Question 26.3

List 4 causes of a diastolic murmur over the apical area.

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College Answer

Mitral stenosis
Severe mitral regurgitation (flow murmur)
Significant left to right shunt (VSD)
Austin-Flint murmur of aortic regurgitation
Carey-Coombs murmur


This question interrogates one's knowledge of the highly regarded Talley and O'Connor manual of physical examination.

I have used this book to revisit the issue of physical examination in some detail.

In Talley and O'Connor, there is a particular table which this question references. To be precise, it is Table 3-9 in the 6th edition ("Cardiac murmurs").

The mitral stenosis, VSD and severe MR are well known and require little thought from the candidate.

Not so, for the other two.

Specifically, the Carey Coombs murmur is discussed. Not "Carey-Coombs" as the college puts it, but Carey Coombs, named after Dr C.F. Coombs from Bristol. Anyway, its a "short mid-diastolic rumble" which disappears with resolving valvular disease.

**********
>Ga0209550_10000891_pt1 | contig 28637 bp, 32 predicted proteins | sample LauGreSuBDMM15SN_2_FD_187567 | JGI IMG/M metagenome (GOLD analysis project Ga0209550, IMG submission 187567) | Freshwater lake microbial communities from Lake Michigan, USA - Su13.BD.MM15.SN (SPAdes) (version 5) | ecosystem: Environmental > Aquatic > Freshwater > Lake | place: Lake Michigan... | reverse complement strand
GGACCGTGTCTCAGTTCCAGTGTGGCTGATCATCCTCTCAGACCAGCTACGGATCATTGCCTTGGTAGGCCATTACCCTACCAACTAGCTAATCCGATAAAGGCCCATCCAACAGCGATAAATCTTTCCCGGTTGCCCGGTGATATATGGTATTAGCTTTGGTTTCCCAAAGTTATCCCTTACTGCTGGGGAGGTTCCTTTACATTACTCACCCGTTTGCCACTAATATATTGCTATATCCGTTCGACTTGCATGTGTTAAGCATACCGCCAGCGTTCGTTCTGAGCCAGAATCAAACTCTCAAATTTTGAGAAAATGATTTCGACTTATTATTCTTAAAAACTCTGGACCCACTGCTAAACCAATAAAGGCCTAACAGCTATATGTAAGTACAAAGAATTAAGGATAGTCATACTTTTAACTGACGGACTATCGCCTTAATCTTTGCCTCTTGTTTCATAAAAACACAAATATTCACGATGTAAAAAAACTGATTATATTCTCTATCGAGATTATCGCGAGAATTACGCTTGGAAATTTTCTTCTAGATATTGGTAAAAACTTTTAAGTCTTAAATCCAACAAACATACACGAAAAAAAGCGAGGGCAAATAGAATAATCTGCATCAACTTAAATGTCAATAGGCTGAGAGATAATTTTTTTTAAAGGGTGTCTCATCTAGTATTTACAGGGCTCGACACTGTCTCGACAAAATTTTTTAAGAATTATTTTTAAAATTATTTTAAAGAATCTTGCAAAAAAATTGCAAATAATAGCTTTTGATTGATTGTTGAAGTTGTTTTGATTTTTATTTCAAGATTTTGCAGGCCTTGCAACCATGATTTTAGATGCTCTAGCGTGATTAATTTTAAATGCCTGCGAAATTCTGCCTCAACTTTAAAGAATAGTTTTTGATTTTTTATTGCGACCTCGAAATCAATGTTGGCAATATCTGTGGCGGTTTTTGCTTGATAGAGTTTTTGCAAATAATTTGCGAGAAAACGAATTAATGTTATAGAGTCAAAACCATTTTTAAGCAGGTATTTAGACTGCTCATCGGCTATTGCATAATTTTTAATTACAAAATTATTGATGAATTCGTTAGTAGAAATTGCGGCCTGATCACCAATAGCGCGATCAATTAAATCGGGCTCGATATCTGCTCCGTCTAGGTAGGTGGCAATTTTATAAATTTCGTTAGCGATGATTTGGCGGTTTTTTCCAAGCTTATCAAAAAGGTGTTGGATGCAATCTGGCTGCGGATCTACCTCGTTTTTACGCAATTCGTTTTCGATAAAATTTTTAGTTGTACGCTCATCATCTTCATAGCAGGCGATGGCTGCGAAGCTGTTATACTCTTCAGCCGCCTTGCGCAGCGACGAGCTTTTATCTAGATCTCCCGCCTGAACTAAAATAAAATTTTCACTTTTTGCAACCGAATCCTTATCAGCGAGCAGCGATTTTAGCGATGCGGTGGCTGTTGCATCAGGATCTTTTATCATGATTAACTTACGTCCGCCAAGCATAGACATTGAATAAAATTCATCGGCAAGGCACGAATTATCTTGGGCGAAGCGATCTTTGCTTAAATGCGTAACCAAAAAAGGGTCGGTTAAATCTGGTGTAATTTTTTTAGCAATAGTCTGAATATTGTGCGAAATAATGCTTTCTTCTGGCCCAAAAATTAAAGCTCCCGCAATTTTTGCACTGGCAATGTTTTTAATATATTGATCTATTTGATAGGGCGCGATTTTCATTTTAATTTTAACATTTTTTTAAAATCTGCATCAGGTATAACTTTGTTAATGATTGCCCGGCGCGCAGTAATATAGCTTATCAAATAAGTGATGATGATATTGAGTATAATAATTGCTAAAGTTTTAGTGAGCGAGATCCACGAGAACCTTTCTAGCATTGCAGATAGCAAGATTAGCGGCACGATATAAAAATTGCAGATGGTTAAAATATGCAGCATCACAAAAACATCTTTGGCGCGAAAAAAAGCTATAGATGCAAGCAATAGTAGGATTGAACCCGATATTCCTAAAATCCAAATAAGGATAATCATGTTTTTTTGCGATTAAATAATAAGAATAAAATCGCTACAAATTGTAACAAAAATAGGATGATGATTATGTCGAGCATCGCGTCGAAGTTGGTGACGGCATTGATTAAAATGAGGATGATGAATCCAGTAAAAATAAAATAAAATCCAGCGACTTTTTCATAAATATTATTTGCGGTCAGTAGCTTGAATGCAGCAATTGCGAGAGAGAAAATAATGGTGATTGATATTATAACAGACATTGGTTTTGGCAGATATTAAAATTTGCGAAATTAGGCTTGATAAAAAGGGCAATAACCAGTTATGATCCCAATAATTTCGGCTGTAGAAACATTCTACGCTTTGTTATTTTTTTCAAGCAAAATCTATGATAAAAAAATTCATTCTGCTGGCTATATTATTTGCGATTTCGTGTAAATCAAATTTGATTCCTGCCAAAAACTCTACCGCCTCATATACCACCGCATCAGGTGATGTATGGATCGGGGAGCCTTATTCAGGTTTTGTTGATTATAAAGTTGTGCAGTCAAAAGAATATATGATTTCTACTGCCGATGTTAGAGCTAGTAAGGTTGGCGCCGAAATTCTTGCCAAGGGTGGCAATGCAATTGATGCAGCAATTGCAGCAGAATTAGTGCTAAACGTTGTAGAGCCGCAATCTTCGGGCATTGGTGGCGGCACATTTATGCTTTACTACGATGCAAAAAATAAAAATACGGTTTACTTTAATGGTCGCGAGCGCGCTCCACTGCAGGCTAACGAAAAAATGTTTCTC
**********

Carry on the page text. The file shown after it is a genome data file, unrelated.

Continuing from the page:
The Austin-Flint murmur is not hyphenated either - and it is named after Austin Flint, who was a damn genius and generally deserves to have his murmur spelled correctly in official college papers. Its a murmur of the aortic regurgitation jet hitting the apex of the left ventricle in diastole. The great man himself, with lucid clarity described the murmur in his seminal article:

"“Oftener rough than soft. The roughness is often peculiar. It is a blubbering sound, resembling that produced by throwing the lips or the tongue into vibration with the breath of respiration.” 

Its poetry. In fact, the whole article is awesome. It is peppered with terms like "amphoric resonance" and "puerile respiration", which have since become lost in this era of trans-thoracic echocardiography.



Clinical Examination of the Critically Ill Patient, 3rd edition by L.I.G. Worthley - which can be ordered from our college here.

Clinical Examination: whatever edition, by Talley and O'Connor. Can be acquired any damn where.

Flint, Austin. Compendium of Percussion & Auscultation, and of the Physical Diagnosis of Diseases Affecting the Lungs and Heart. W. Wood & Company, 1870.